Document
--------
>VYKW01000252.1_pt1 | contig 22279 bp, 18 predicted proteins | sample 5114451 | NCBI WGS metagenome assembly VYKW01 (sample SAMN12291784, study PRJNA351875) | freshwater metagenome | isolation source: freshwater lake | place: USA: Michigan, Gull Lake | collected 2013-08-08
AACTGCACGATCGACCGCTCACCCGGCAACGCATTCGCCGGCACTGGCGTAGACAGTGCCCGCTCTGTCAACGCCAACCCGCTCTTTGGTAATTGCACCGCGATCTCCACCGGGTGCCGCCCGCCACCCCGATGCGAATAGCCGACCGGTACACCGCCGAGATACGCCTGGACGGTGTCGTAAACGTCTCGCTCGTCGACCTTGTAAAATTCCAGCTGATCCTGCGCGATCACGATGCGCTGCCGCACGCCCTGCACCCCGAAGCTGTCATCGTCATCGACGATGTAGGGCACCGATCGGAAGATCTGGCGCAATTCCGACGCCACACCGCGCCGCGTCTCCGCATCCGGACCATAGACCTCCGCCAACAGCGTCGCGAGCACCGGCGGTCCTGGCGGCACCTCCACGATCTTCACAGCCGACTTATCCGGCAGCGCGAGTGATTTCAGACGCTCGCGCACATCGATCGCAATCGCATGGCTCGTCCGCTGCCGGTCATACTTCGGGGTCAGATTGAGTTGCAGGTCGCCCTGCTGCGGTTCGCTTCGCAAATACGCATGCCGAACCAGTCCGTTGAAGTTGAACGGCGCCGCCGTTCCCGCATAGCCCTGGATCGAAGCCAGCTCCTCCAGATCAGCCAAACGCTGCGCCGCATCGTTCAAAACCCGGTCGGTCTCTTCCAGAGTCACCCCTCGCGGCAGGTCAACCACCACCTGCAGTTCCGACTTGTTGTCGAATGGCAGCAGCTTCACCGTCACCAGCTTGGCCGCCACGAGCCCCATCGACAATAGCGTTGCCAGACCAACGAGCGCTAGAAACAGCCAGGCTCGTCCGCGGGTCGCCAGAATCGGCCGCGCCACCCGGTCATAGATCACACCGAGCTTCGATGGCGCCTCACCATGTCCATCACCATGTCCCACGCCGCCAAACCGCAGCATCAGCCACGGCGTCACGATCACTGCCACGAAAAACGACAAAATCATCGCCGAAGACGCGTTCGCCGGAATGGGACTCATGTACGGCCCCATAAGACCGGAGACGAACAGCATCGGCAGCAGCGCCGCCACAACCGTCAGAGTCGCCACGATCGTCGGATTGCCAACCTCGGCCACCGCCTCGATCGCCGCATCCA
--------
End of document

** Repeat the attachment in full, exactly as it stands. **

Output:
>VYKW01000252.1_pt1 | contig 22279 bp, 18 predicted proteins | sample 5114451 | NCBI WGS metagenome assembly VYKW01 (sample SAMN12291784, study PRJNA351875) | freshwater metagenome | isolation source: freshwater lake | place: USA: Michigan, Gull Lake | collected 2013-08-08
AACTGCACGATCGACCGCTCACCCGGCAACGCATTCGCCGGCACTGGCGTAGACAGTGCCCGCTCTGTCAACGCCAACCCGCTCTTTGGTAATTGCACCGCGATCTCCACCGGGTGCCGCCCGCCACCCCGATGCGAATAGCCGACCGGTACACCGCCGAGATACGCCTGGACGGTGTCGTAAACGTCTCGCTCGTCGACCTTGTAAAATTCCAGCTGATCCTGCGCGATCACGATGCGCTGCCGCACGCCCTGCACCCCGAAGCTGTCATCGTCATCGACGATGTAGGGCACCGATCGGAAGATCTGGCGCAATTCCGACGCCACACCGCGCCGCGTCTCCGCATCCGGACCATAGACCTCCGCCAACAGCGTCGCGAGCACCGGCGGTCCTGGCGGCACCTCCACGATCTTCACAGCCGACTTATCCGGCAGCGCGAGTGATTTCAGACGCTCGCGCACATCGATCGCAATCGCATGGCTCGTCCGCTGCCGGTCATACTTCGGGGTCAGATTGAGTTGCAGGTCGCCCTGCTGCGGTTCGCTTCGCAAATACGCATGCCGAACCAGTCCGTTGAAGTTGAACGGCGCCGCCGTTCCCGCATAGCCCTGGATCGAAGCCAGCTCCTCCAGATCAGCCAAACGCTGCGCCGCATCGTTCAAAACCCGGTCGGTCTCTTCCAGAGTCACCCCTCGCGGCAGGTCAACCACCACCTGCAGTTCCGACTTGTTGTCGAATGGCAGCAGCTTCACCGTCACCAGCTTGGCCGCCACGAGCCCCATCGACAATAGCGTTGCCAGACCAACGAGCGCTAGAAACAGCCAGGCTCGTCCGCGGGTCGCCAGAATCGGCCGCGCCACCCGGTCATAGATCACACCGAGCTTCGATGGCGCCTCACCATGTCCATCACCATGTCCCACGCCGCCAAACCGCAGCATCAGCCACGGCGTCACGATCACTGCCACGAAAAACGACAAAATCATCGCCGAAGACGCGTTCGCCGGAATGGGACTCATGTACGGCCCCATAAGACCGGAGACGAACAGCATCGGCAGCAGCGCCGCCACAACCGTCAGAGTCGCCACGATCGTCGGATTGCCAACCTCGGCCACCGCCTCGATCGCCGCATCCA